Trainer Jamie is broken.
A week ago today, he tore his bicep doing a 'human flagpole' - something that looks super-impressive but is a typical move for my superhuman husband-trainer.
Needless to say it's been a long week.
Wednesday was spent in the hospital waiting to be seen. After 8 hours, two ultrasounds, and many ice packs, it was determined that his distal biceps tendon was completely torn off the bone, and there was muscle tearing as well.
My first thought was, "Man, is this guy ever tough. He rips a muscle right off a bone and calls it a 4/10 for pain."
Selfishly, my second thought was, "What the hell are we going to do without our trainer? What the hell am I going to do at home without his help?"
Thursday went without incident most of the day. Jamie was home with his arm up, waiting for the call for surgery, which we were told would come between 7 and 10 days, Privately I wanted to strangle the doctors - how can they even think of making someone wait that long?? - but outwardly I remained calm. Between sleeping and taking his pain medication, Jamie was in good spirits.
Thursday night, however, was a different story. Suddenly, at bedtime, his hand began to go numb. The colour of the arm, which had been normal until that night, was beginning to look purple and constricted, and his fingers were growing colder by the minute.
We rushed back to the hospital and were seen right away. The doctor on call (bless her heart) had enough sense to realize that Jamie was at risk for having compartment syndrome, a condition that is rare for the upper limbs, but extremely serious. If he indeed had compartment syndrome, he would have to undergo emergency surgery to relieve the pressure built up in the arm, or risk losing tissue. Worst case scenario would have him lose the entire limb, said the doctor.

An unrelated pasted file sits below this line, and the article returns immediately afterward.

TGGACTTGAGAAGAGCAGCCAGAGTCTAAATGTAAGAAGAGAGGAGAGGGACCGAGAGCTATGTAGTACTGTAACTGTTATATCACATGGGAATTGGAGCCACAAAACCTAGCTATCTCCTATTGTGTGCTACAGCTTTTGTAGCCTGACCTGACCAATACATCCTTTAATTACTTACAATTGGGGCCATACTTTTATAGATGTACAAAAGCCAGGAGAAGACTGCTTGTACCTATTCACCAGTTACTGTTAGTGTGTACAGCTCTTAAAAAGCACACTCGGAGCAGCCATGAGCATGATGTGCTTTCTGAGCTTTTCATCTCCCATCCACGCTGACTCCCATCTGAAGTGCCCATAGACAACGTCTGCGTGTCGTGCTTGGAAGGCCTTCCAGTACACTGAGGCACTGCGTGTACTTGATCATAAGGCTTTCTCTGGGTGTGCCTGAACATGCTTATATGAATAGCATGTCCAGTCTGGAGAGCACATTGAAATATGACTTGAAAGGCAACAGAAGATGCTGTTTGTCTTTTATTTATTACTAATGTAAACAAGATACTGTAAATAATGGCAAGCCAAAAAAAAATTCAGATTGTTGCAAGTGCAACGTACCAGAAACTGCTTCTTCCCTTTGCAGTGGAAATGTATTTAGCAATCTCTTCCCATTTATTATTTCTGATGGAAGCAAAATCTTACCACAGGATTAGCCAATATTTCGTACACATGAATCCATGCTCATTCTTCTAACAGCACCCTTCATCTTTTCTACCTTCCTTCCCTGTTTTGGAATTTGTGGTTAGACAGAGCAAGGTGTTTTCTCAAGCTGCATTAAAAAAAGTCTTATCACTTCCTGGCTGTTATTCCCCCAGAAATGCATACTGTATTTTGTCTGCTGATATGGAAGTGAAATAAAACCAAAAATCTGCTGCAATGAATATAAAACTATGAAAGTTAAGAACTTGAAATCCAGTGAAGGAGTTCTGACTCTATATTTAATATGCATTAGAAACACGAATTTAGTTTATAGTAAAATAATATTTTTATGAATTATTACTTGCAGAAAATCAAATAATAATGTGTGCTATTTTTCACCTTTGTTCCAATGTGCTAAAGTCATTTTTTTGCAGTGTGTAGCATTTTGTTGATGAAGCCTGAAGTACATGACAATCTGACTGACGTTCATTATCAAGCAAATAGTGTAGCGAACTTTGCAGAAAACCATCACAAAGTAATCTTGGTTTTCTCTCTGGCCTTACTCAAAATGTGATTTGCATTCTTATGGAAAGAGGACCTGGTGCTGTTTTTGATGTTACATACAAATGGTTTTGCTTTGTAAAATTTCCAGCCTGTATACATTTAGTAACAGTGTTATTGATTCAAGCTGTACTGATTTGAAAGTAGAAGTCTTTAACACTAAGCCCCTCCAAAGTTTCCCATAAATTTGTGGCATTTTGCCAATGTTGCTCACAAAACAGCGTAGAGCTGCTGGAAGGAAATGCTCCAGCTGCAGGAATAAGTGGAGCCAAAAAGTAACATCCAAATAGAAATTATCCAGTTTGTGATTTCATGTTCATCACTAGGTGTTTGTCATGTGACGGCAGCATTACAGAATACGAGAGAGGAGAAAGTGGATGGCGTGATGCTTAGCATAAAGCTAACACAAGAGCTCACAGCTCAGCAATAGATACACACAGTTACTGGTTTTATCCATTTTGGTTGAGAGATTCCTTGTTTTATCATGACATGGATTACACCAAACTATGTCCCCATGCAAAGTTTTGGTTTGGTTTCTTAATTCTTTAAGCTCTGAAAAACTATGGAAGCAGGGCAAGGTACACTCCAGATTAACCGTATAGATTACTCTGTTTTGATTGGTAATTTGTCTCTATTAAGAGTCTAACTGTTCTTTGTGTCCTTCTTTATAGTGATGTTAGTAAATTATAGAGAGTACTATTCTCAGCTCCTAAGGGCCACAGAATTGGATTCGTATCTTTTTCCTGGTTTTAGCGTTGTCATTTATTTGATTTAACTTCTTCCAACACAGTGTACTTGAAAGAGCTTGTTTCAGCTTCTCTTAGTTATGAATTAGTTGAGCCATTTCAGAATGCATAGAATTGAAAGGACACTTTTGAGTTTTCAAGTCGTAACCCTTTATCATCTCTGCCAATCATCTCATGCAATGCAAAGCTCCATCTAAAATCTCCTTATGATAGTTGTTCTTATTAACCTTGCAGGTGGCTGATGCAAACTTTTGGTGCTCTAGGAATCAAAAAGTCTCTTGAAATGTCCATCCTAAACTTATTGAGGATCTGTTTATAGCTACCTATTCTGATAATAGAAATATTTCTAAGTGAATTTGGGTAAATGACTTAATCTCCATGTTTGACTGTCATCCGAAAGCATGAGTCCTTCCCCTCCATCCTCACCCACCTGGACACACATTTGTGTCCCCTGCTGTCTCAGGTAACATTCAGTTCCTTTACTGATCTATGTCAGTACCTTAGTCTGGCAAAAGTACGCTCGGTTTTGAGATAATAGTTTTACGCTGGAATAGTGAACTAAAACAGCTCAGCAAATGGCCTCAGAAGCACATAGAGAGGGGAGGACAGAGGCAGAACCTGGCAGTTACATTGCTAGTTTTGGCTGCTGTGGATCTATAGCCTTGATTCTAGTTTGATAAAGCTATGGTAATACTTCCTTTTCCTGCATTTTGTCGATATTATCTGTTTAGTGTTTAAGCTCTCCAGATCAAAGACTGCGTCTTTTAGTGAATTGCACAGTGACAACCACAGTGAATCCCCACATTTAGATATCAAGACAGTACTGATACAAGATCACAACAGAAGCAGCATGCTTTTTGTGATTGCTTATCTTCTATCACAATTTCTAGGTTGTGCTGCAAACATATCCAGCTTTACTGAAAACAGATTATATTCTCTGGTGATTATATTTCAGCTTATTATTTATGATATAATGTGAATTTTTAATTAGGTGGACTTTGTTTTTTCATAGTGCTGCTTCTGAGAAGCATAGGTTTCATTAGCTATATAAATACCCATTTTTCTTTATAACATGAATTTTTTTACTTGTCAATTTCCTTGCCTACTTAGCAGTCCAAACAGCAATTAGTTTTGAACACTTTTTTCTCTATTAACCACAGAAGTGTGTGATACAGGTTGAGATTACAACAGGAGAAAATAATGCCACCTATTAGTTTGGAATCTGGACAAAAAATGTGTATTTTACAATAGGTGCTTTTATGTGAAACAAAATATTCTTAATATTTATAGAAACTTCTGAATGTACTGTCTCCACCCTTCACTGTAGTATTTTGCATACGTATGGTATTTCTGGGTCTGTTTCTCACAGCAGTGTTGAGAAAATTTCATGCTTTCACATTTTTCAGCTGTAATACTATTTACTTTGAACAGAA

While we waited frantically for the head orthopedic surgeon to arrive, the nurses packed Jamie's arm in ice and elevated it. My heart pounded in my ears as the doctor finally came in; opening up Jamie's arm now would mean an even longer wait for biceps surgery - not to mention extra scarring, a hospital stay, and potential for infection. I could tell by Jamie's stricken face that he was scared; not a common emotion for him.
The surgeon, thankfully, decided that the swelling in Jamie's arm had come down enough to delay surgery. Sigh of relief. We hadn't slept in over 24 hours, but we headed home hopeful that this was the last of the drama.
Fast forward a week. Jamie is still house-bound, and going a little stir-crazy. He felt human enough to go out for dinner for his birthday over the weekend, but we had to cut it short because his arm began to swell again. Things are going well, though, and his surgery is scheduled for tomorrow.
I haven't slept much these last seven days, what with changing ice packs and doling out meds every 4 hours, checking swelling and blood flow in the arm, parenting and working, and (annoyingly) dealing with the cold I caught during our overnight stay in Emergency.
But there are two silver linings: One is the fact that our trip down south, scheduled for this coming week, may not have to be cancelled after all. Jamie spoke with the nurse this morning, who said that it's the doctor's decision ultimately, but that flying shouldn't be a problem.
Second is that this past week we have really learned to appreciate each other. He has a hard time asking for help, and I'm not usually the mother-hen type. But we have filled our respective roles well so far, and have been able to appreciate the extra "us-time" (even if most of it was waiting in Emerg waiting rooms.)
I'm not sure what tomorrow will bring, but I'm hoping for the best. In the meantime, the girls and I are banging the weights, waiting patiently for our amazing Trainer Jamie to come back to us.
To be continued... Thanks for the good vibes, everyone :)